Wednesday 13 November 2019

State failed to set me up with a new life, trial witness claims


Tim Healy

A MAN'S legal action over the alleged failure of the State to live up to promises made to him under the witness protection programme will have to be heard behind closed doors, the High Court has ruled.

David Mooney was a witness in a high-profile trial against two men convicted of involvement in organised and subversive crime.

Mr Mooney is suing the Garda Commissioner and the State for allegedly failing to abide by the agreement made when he entered the programme, including failing to give him a new identity and to relocate him to another country.

Yesterday, Mr Justice Paul Gilligan ruled the case should be heard in private to protect gardai and others involved in administering the programme from being targeted by crime gangs.

The involvement of other countries, to which witnesses are relocated, could also be jeopardised if such involvement was to be openly discussed during a trial, the judge said.

The state parties wanted Mr Mooney's action heard in private. Mr Mooney opposed the application, saying a hearing in open court was necessary to vindicate his rights.

It was argued he remains in fear for his personal safety and that of his partner and child.

Mr Justice Gilligan said the court was very conscious the witness protection programme was a means of ensuring the State could provide adequate protection to witnesses.

It had to be borne in mind the Oireachtas had not seen the need to put the witness protection programme on a statutory footing, he said. Therefore it was not possible to provide for any legislative exceptions to the constitutional requirement (Article 34.1) for justice to be administered in public, the judge said.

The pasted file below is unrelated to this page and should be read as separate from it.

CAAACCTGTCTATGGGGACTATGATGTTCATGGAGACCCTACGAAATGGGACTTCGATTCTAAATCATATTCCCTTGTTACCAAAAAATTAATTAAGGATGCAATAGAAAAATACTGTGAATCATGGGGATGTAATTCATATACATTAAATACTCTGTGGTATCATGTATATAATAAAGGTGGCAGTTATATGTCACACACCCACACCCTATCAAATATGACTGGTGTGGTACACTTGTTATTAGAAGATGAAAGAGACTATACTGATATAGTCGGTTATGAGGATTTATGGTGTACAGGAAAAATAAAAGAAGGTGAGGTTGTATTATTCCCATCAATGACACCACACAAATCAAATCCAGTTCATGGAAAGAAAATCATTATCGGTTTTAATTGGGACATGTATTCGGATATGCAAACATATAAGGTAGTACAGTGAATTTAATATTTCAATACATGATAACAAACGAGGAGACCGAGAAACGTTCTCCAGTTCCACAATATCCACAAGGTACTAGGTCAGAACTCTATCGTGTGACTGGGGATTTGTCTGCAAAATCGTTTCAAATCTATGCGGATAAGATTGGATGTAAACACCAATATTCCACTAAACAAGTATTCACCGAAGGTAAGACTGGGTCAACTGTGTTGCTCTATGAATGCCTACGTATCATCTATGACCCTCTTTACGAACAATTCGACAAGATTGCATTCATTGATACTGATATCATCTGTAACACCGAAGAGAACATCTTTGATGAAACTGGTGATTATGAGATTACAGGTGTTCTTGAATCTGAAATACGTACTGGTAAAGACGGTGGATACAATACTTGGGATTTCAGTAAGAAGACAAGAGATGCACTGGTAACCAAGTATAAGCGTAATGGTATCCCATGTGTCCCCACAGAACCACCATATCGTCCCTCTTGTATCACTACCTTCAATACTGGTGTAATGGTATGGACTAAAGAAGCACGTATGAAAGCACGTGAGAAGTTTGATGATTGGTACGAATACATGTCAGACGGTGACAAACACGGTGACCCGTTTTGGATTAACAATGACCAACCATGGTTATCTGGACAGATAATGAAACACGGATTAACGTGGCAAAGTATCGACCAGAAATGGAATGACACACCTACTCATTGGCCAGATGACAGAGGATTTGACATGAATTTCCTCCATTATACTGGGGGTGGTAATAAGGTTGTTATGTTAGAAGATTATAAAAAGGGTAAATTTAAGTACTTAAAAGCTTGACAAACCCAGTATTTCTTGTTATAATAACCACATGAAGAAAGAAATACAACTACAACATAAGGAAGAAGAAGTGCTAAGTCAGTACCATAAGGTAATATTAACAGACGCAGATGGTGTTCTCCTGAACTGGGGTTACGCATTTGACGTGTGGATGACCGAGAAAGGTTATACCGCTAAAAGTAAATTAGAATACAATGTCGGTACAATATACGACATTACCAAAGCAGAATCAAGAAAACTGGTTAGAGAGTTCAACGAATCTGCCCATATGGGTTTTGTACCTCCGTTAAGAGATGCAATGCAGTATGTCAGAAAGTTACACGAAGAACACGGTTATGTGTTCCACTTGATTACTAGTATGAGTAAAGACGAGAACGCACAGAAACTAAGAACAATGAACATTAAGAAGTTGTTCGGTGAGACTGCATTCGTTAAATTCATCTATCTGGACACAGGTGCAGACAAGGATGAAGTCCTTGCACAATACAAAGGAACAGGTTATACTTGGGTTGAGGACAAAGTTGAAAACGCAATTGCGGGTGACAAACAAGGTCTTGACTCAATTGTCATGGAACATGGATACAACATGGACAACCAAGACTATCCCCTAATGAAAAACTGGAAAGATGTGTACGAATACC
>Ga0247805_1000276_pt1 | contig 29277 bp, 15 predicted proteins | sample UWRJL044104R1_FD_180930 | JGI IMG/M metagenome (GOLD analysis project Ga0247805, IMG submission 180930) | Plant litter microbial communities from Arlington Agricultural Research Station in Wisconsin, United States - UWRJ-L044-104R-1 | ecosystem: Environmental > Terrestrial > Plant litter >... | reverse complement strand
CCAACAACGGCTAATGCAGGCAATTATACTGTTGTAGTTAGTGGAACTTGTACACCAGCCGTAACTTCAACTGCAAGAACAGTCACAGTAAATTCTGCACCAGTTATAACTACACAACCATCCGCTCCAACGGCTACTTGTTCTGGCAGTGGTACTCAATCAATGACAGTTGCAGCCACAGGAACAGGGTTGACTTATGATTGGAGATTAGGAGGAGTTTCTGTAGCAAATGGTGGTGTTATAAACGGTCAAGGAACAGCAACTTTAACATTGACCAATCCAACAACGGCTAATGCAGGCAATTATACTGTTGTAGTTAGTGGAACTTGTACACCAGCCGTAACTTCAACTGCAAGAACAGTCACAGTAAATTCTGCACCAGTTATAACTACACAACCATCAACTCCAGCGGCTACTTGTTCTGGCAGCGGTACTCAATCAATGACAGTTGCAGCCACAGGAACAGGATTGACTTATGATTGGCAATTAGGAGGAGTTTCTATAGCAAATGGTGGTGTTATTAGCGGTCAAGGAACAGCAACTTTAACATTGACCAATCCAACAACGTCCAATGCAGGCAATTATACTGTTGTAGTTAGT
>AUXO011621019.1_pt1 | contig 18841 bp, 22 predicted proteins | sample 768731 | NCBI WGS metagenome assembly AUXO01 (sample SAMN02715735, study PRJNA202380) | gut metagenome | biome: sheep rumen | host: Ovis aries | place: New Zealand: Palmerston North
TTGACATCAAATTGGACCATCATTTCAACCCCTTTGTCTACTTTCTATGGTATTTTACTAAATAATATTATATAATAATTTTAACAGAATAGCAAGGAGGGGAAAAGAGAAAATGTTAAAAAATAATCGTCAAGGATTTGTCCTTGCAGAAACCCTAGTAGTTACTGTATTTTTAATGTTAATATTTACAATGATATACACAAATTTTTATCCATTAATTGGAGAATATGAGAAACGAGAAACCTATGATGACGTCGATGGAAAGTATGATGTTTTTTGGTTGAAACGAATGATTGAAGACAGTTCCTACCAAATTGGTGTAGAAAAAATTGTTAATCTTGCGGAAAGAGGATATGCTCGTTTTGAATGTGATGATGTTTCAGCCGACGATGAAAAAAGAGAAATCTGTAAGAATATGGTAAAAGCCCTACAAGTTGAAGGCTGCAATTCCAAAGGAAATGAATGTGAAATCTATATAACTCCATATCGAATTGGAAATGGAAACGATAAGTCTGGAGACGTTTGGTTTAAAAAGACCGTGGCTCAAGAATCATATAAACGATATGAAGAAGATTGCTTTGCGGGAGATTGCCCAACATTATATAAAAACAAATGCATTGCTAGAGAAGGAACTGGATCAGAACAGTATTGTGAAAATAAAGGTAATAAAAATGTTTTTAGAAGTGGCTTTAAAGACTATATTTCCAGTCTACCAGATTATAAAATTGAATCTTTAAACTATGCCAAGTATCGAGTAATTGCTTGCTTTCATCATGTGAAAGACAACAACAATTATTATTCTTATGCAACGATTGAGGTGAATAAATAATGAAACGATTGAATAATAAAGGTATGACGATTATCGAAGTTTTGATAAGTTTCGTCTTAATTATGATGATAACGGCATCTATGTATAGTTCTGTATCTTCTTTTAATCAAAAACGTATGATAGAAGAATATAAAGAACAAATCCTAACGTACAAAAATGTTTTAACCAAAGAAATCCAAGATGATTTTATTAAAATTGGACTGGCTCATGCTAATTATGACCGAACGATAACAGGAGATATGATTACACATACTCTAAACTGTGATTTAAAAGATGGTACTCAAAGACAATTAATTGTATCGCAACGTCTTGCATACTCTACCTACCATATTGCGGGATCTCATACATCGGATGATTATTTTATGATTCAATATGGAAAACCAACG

The trend of legal authorities to date was that 'in camera' orders should only be made in exceptional circumstances.


This was an exceptional case, he said. He had come to the conclusion that the State would be impeded from a fair trial if the case was heard in public.

Directions from the trial judge would not be sufficient to deal with concerns in relation to disclosure of information concerning the witness protection programme.

The court "has to be conscious of the present situation in Ireland pertaining to subversives and organised crime" and there was no need to highlight the level of concern that must exist in this regard and to the general welfare of society, he said.

Evidence from the State that the identity of gardai involved in the programme would render them targets for criminal gangs had not been contradicted by Mr Mooney, he said.

Evidence that the programme itself would be seriously compromised if certain information was made public had also not been disputed, he said. It had also to be borne in mind the order sought by the State did not compromise in any way Mr Mooney's right to a fair trial, the judge added.

In his action, Mr Mooney claims that when he agreed to give evidence against two IRA men convicted in the Special Criminal Court in November 2003, he was promised a new house, car, name, date of birth, PPS number, an income and relocation to another country.

He alleges he never received what he was promised and claims gardai made the promises knowing them to be false or alternatively were reckless and did not care whether they were true or false.

As a result, Mr Mooney alleges, he has been unable to get employment, has no PPS number that he can use and has been denied social welfare payments. He also "fears for his safety and security" and claims he has been threatened because of giving evidence in the case.

The allegations are denied.

Irish Independent

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